Falmouth assistant town manager Heather B. Harper and town manager Julian M. Suso went before the community preservation committee last night seeking $800,000 to upgrade the town-owned golf club’s irrigation system.
The town purchased the course in 2005 for $15.8 million and signed an agreement with Billy Casper Golf to operate the course. That lease is up for renewal at the end of this year.
Ms. Harper said part of the strategy back then was to create a capital fund, but was unable to because “the bottom fell out of the golf market.”
She said the town recently conducted a marketplace analysis that looked at past performance and gave future projections.
“Five courses have opened in Plymouth since we purchased the club, and the number of golfers that were on an upswing fell sharply shortly thereafter,” she said. However, she said, there is a potential for growth.
During her presentation, Ms. Harper said the overall capital need for the country club is $1.9 million, the irrigation system being less than half of the total capital needs. She said Billy Casper will pay for the majority of the remaining projects if selected in the procurement process.
Both the town and the management company have said they would like to continue the agreement.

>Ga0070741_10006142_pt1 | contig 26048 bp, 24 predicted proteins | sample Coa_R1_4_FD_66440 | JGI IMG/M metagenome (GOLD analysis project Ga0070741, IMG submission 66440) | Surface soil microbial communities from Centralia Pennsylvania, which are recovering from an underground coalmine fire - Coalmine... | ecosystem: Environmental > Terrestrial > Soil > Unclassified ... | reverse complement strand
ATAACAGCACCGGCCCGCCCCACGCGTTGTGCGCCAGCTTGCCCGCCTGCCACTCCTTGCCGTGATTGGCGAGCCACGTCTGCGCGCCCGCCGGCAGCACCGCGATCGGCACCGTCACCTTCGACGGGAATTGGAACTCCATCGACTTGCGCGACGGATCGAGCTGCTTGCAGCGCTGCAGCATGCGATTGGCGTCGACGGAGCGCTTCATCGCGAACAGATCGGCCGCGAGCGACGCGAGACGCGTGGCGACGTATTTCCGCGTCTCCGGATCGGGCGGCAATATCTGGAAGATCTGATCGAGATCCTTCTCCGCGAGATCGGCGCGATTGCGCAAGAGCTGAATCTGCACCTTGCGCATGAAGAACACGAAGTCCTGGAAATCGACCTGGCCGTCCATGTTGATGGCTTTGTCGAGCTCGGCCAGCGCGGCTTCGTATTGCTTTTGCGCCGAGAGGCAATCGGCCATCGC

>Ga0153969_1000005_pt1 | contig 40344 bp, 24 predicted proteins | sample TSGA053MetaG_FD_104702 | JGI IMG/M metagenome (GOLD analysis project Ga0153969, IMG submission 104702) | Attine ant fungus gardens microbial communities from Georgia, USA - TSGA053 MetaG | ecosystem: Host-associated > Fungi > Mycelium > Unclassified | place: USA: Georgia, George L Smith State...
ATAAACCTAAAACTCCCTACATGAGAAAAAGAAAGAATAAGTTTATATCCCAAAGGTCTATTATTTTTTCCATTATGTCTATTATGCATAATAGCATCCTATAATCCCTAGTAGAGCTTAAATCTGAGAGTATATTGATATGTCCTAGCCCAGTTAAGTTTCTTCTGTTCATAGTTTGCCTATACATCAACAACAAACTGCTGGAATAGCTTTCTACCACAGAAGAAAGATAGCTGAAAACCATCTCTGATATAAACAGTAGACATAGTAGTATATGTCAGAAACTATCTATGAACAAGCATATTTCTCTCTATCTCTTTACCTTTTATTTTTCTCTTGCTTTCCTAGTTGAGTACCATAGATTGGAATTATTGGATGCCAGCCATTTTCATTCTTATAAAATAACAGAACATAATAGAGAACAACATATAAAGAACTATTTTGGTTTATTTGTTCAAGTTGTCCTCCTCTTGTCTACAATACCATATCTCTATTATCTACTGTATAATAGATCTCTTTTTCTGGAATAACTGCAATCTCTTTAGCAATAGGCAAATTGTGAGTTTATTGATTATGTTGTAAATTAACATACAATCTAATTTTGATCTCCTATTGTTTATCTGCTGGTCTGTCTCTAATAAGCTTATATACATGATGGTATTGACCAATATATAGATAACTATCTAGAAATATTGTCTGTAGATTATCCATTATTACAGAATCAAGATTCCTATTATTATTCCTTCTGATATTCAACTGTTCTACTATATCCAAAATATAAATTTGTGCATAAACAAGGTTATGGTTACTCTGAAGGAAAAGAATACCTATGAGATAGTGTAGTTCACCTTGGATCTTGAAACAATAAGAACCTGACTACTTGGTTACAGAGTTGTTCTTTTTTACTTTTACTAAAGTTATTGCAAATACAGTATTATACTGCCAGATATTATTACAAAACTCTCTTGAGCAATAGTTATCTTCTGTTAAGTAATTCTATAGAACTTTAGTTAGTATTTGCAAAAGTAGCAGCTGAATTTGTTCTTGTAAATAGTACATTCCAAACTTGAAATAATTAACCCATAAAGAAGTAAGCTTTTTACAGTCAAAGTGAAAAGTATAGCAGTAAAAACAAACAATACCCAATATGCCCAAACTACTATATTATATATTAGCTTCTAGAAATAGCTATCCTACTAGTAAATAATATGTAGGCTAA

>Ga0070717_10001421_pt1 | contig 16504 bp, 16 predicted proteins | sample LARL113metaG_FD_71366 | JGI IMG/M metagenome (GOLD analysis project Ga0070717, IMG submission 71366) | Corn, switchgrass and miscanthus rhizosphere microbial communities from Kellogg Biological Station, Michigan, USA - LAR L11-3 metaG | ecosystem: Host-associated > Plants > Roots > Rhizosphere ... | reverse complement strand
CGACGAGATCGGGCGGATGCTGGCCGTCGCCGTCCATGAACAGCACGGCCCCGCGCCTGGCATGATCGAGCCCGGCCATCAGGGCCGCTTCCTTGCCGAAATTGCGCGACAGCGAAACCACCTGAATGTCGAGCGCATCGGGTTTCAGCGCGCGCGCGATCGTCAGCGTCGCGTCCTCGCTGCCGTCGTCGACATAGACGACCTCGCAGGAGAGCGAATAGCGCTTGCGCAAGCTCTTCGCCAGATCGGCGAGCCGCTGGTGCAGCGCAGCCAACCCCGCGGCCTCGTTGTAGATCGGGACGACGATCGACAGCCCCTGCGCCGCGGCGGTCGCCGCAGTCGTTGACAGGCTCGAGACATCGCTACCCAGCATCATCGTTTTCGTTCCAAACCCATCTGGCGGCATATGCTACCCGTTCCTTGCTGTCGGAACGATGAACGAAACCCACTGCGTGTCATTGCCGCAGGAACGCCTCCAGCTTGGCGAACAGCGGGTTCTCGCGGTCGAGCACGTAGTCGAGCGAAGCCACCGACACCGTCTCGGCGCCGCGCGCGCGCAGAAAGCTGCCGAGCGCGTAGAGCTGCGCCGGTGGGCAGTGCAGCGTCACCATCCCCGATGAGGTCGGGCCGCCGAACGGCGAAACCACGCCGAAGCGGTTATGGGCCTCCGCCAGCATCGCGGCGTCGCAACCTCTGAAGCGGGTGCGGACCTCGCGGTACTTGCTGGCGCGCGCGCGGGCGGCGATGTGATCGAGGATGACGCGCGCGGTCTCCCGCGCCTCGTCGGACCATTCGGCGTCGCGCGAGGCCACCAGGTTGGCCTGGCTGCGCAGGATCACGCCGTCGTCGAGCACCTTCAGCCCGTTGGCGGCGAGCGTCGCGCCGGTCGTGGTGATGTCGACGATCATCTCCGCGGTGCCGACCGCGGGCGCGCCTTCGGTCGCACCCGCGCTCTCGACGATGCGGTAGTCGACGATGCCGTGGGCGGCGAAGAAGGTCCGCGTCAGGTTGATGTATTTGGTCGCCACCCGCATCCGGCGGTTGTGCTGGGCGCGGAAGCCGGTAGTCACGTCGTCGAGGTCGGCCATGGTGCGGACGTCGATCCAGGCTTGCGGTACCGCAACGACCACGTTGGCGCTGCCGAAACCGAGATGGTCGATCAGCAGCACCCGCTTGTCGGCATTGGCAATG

The town’s yearly debt service for the property is $600,000 until 2035. On average, Billy Casper Golf pays $400,000 in rent annually. The remaining $200,000 is paid for by a 300 Committee contribution. Ms. Harper said unless the golf revenues increase, The 300 Committee fund will dry up in 2020 and the town will have to find alternate funding.
Ralph E. Herbst, CPC chairman, asked why the project is not on the town’s seven-year recreation capital improvement plan. He said the seven-year capital plan spreadsheet was developed two years ago with software paid for by the town and CPC. It is used to rate the condition of each town-owned recreation facility, and to prioritize and assign fiscal years to fund projects between $25,000 and $1 million.
“We discussed it, but we were working under the assumption that a longer term lease with a golf management company would be incentive enough for them to fund the capital improvements,” said Ms. Harper. She has since learned it would cost the town $140,000 per year if the management company pays for the irrigation system.
“They would incur costs that they would pass to us. It’s better for the town to plan for it.”
She said the town will submit the irrigation project, in part or in full, to this November’s Town Meeting.
Ms. Harper said it will cost between $800,000 and $1.2 million to replace the 40-year-old irrigation system that currently serves the nine-hole course and part of the 18-hole course. Through the years, it has been patched and parts have been replaced, but course staff say it has outlived its life.
Correction August 7, 2014 at 1:51 PM: The contribution from The 300 Committee was for the land purchase.